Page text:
Create a Telescopic Lens for Your Finance Function

Within any department there may be dozens of plans and forecasts, and they’re usually kept on desktop spreadsheets that don’t match up with one another. Our research finds that the connections between these various forward-looking activities are limited. Although companies are not completely uncoordinated, gaps routinely occur. (“Manufacturing never knows what promotions marketing is planning until it’s too late” is one common complaint.) The impacts rarely are disastrous, but the lapses create wasteful costs and diminish effectiveness. For companies seeking improvement, we advise two basic courses of action:

  1. Increase the integration of the various plans and forecasts that exist in the company. Our research shows that a large majority of companies have limited abilities to integrate their financial budgeting, sales forecasting, operations planning, and demand planning functions. Moreover, although there usually is some alignment between the budget and the other forward-looking processes at the time the annual budget is put together, the operational forecasts and plans are more dynamic than the financial budget. In fact, they often are updated weekly or monthly, whereas budgets typically are done annually with much less detailed reforecasts done quarterly (although some companies do this monthly). In addition, we find that the exchange of information between business units outside the annual budgeting process is hit-or-miss. For example, even when companies institute a formal sales and operations planning process, they rarely involve all of the key managers and executives.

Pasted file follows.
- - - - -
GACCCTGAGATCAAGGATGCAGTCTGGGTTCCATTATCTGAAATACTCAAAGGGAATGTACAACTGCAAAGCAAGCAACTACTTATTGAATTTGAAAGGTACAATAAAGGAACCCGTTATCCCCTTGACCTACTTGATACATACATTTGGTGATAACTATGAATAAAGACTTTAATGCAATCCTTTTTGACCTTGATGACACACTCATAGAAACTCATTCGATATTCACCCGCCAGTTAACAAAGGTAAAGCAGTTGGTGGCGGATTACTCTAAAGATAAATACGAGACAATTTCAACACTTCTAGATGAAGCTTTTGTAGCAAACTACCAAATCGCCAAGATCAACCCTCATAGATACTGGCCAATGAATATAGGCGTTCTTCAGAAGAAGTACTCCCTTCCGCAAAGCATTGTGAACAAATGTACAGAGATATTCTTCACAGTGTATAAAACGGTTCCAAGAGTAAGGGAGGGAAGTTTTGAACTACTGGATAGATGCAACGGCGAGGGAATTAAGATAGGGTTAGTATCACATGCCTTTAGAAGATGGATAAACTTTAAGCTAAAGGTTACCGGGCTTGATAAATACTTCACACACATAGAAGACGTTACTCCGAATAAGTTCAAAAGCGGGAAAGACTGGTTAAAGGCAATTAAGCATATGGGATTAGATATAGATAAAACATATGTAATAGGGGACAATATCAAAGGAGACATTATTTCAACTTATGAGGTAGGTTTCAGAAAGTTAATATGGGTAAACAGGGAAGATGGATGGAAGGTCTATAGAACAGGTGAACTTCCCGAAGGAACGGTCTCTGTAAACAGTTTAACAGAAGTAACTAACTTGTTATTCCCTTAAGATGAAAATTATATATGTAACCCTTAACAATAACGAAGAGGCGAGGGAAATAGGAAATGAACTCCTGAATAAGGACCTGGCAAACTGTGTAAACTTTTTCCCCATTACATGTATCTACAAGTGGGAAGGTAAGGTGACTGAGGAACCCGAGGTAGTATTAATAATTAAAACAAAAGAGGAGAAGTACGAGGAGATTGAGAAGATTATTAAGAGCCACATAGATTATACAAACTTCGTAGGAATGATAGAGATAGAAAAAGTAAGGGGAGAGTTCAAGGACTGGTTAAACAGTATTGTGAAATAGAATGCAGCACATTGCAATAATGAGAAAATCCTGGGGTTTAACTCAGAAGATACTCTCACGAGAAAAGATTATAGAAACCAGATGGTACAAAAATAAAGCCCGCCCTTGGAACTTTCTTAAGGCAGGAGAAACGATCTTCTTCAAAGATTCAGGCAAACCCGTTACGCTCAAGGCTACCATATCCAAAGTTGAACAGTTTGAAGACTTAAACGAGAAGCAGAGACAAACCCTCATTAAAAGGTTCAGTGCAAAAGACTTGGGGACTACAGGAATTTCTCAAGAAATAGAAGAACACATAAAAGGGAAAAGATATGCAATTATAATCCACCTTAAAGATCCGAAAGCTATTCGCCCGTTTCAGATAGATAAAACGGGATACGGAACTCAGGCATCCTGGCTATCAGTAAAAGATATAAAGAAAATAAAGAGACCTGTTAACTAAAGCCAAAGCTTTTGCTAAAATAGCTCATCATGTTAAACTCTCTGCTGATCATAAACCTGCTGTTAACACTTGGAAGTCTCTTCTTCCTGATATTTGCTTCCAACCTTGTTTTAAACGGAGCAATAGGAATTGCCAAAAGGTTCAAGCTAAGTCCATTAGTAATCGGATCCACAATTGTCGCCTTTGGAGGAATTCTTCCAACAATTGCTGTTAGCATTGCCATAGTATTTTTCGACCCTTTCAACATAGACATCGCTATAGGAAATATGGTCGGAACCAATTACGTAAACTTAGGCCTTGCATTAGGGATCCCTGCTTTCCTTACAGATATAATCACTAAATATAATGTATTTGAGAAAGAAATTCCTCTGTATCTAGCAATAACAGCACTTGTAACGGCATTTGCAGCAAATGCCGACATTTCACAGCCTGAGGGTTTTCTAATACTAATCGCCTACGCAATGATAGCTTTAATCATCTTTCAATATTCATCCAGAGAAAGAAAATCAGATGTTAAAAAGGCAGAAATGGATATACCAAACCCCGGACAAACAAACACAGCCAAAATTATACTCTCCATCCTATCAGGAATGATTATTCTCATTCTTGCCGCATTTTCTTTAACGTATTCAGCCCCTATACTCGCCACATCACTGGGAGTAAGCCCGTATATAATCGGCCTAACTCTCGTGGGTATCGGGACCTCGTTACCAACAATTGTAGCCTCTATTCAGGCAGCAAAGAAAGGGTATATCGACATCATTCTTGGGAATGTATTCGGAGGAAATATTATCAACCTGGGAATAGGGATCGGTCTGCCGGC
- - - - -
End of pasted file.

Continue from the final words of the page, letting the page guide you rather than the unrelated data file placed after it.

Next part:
2. Assess the financial implications of different proposed courses of action, thereby increasing the degree to which your company attempts to optimize the long-term, bottom-line impacts of its sales and operations decisions. This is far from simple because the complex interactions between operational elements — sales, distribution, production, capital investments, and tax planning, to name a few — almost always make it difficult to manage to a common set of goals across the enterprise. Our research shows that most companies concentrate on solving only one or two problems, such as sales performance, capital planning, or budgeting. Often, implementing these operational strategies becomes inefficient and prone to errors because managers lack the ability to understand the consequences that each possible decision imposes on others. As a result, they routinely make tactical decisions that have negative effects on the enterprise’s strategic financial goals and objectives.
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